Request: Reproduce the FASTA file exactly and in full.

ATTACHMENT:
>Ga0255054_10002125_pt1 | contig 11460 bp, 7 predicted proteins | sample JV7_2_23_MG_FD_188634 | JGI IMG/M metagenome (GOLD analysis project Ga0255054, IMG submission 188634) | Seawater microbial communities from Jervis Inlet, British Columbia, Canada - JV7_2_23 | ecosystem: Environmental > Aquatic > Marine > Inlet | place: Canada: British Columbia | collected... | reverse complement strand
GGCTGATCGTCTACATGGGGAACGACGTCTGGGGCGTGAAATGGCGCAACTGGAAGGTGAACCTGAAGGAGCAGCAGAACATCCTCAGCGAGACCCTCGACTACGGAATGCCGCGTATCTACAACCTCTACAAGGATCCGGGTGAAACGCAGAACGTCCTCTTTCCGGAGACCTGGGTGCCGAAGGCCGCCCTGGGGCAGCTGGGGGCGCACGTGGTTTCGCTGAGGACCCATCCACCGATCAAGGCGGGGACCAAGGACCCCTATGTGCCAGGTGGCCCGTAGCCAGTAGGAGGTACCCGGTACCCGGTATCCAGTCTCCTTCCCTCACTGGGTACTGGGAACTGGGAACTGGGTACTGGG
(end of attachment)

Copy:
>Ga0255054_10002125_pt1 | contig 11460 bp, 7 predicted proteins | sample JV7_2_23_MG_FD_188634 | JGI IMG/M metagenome (GOLD analysis project Ga0255054, IMG submission 188634) | Seawater microbial communities from Jervis Inlet, British Columbia, Canada - JV7_2_23 | ecosystem: Environmental > Aquatic > Marine > Inlet | place: Canada: British Columbia | collected... | reverse complement strand
GGCTGATCGTCTACATGGGGAACGACGTCTGGGGCGTGAAATGGCGCAACTGGAAGGTGAACCTGAAGGAGCAGCAGAACATCCTCAGCGAGACCCTCGACTACGGAATGCCGCGTATCTACAACCTCTACAAGGATCCGGGTGAAACGCAGAACGTCCTCTTTCCGGAGACCTGGGTGCCGAAGGCCGCCCTGGGGCAGCTGGGGGCGCACGTGGTTTCGCTGAGGACCCATCCACCGATCAAGGCGGGGACCAAGGACCCCTATGTGCCAGGTGGCCCGTAGCCAGTAGGAGGTACCCGGTACCCGGTATCCAGTCTCCTTCCCTCACTGGGTACTGGGAACTGGGAACTGGGTACTGGG